'Many scientists agree that': The Simpsons and the appeal to dubious authority

Here's a trick to make one thing look true and another thing appear false. All you have to do is break the rules of reasoning. It's easy, and usually nobody notices.

In fact, this rule breaking is so common it has a fancy name: a logical fallacy. Don't let the philosophical jargon faze you. A logical fallacy is just a dodgy move that rigs the game. Sometimes it's deliberate cheating, but often it's an ignorant blunder.

Nutrition science is a mine field of logical fallacies. And here's a big one - the appeal to authority.

'Many scientists agree that ...'

Most of us aren't nutrition scientists. And if you're not an expert at something, you should look to an expert for help.

That said, there's experts, and then there's 'experts'.

Stop slandering poor, defenceless Blinky

Like so many of life's philosophical lessons, The Simpsons has it nailed.

The authority talks like an expert, but they don't have any credentials. This appeal to authority isn't about seeking the 'truth'. It's an attempt to frame the science to sell one side of the story - literally 'sell', because there's often money on the line.

The authority here is a blatant fraud. But let's imagine that it's a qualified expert. Or, maybe there's lots of scientists that are pro Blinky.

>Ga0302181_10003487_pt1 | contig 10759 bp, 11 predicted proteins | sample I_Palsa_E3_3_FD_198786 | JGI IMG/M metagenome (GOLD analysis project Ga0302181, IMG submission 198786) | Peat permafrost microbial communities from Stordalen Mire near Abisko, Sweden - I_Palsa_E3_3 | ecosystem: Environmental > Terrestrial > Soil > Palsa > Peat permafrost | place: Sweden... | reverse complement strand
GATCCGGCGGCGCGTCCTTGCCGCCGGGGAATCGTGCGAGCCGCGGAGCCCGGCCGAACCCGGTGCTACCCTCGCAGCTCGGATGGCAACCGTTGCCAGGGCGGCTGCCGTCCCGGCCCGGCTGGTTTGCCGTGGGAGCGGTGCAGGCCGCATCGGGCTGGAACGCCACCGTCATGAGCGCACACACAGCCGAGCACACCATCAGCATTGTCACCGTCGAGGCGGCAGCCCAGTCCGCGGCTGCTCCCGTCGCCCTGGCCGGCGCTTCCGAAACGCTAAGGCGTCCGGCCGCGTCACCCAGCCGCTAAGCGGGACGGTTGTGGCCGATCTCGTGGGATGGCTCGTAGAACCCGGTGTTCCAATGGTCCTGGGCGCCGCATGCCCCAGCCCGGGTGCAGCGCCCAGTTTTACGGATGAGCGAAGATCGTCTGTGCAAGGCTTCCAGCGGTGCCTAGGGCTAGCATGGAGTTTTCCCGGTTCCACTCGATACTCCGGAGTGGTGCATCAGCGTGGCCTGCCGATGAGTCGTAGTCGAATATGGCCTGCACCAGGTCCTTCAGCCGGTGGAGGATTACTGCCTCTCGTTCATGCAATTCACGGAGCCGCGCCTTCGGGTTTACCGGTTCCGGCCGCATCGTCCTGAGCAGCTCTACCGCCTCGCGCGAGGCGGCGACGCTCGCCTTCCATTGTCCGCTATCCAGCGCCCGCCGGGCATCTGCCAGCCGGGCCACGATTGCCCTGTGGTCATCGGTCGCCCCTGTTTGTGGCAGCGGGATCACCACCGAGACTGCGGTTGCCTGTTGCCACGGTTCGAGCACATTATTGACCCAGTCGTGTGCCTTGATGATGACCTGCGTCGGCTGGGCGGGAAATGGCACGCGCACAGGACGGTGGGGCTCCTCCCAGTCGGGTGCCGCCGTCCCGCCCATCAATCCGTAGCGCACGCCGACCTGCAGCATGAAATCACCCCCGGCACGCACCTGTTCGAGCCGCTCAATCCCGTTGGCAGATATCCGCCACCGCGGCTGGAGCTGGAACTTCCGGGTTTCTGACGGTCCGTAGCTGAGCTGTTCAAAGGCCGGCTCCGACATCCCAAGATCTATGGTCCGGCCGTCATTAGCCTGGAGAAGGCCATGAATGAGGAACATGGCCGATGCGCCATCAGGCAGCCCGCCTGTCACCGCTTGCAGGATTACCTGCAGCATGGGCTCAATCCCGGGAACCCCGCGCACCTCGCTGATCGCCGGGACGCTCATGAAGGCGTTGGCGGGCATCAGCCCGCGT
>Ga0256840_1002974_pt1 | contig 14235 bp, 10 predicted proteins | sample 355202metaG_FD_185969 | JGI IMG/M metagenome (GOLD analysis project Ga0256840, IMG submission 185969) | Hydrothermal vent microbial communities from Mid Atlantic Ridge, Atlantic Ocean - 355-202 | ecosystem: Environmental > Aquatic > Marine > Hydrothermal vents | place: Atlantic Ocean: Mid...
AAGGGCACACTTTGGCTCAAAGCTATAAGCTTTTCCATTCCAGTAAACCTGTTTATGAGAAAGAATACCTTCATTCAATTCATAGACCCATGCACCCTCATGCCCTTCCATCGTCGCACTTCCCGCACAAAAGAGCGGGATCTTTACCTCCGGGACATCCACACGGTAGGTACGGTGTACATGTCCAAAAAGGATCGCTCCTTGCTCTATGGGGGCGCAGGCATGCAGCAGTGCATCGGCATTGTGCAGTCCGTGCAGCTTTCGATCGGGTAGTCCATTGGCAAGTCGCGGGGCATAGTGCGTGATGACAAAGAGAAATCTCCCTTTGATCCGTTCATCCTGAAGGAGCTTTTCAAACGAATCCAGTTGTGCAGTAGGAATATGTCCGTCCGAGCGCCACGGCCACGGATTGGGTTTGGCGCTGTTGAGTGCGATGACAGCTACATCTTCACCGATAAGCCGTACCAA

You can find an 'expert' or a paper to say most things. I could make a general appeal to a collection of anonymous 'scientists' to prove a thing to be true. They aren't named, so you can't verify it ... but it sounds persuasive, right? (100 scientists agree?! Gosh, that's a lot.)

Should you rely on an appeal to authority?

To do that, you'll need to check up on that 'expert' to make sure that they pass muster. Here are the three main hurdles:

  1. Are they actually an expert?

  2. If they are, do they have expertise in the thing they are speaking about?

  3. If they do, do they have strong and relevant evidence to back any claim they make.

If you can tick all three boxes, then it's far more likely to be legit. 

Take home message

If you fall into the trap of a logical fallacy, that doesn't make you stupid. It makes you human. To properly scrutinise a debate or a 'fact', you have to press pause on your assumptions and put your critical thinking cap on.

Keep your feelers up. Be cautious of selective appeals to authority that sneakily 'cherry pick' experts and studies that support one side of the story. They might sound convincing, but are they attempting to sell you Blinky?

And if it's not the majority opinion? Hear it out. Oscar Wilde famously said that 'Everything popular is wrong'. Investigate the outlier. Check out that person's credentials and data. Maybe they are a unique thinker and on to something. Or maybe they just like to be the black sheep and make a ruckus (and a profit).